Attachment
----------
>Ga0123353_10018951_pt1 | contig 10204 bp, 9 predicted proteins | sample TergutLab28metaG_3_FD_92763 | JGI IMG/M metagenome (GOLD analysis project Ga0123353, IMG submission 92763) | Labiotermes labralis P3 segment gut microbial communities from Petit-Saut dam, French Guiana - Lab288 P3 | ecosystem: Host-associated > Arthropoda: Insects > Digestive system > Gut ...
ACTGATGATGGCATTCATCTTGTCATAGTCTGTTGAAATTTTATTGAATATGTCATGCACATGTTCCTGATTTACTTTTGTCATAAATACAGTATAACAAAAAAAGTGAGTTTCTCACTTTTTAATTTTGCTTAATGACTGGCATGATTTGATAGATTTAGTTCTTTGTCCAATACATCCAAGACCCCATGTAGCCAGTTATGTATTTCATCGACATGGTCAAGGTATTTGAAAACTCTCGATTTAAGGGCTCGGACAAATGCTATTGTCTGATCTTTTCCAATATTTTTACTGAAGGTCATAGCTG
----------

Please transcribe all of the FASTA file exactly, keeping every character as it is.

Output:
>Ga0123353_10018951_pt1 | contig 10204 bp, 9 predicted proteins | sample TergutLab28metaG_3_FD_92763 | JGI IMG/M metagenome (GOLD analysis project Ga0123353, IMG submission 92763) | Labiotermes labralis P3 segment gut microbial communities from Petit-Saut dam, French Guiana - Lab288 P3 | ecosystem: Host-associated > Arthropoda: Insects > Digestive system > Gut ...
ACTGATGATGGCATTCATCTTGTCATAGTCTGTTGAAATTTTATTGAATATGTCATGCACATGTTCCTGATTTACTTTTGTCATAAATACAGTATAACAAAAAAAGTGAGTTTCTCACTTTTTAATTTTGCTTAATGACTGGCATGATTTGATAGATTTAGTTCTTTGTCCAATACATCCAAGACCCCATGTAGCCAGTTATGTATTTCATCGACATGGTCAAGGTATTTGAAAACTCTCGATTTAAGGGCTCGGACAAATGCTATTGTCTGATCTTTTCCAATATTTTTACTGAAGGTCATAGCTG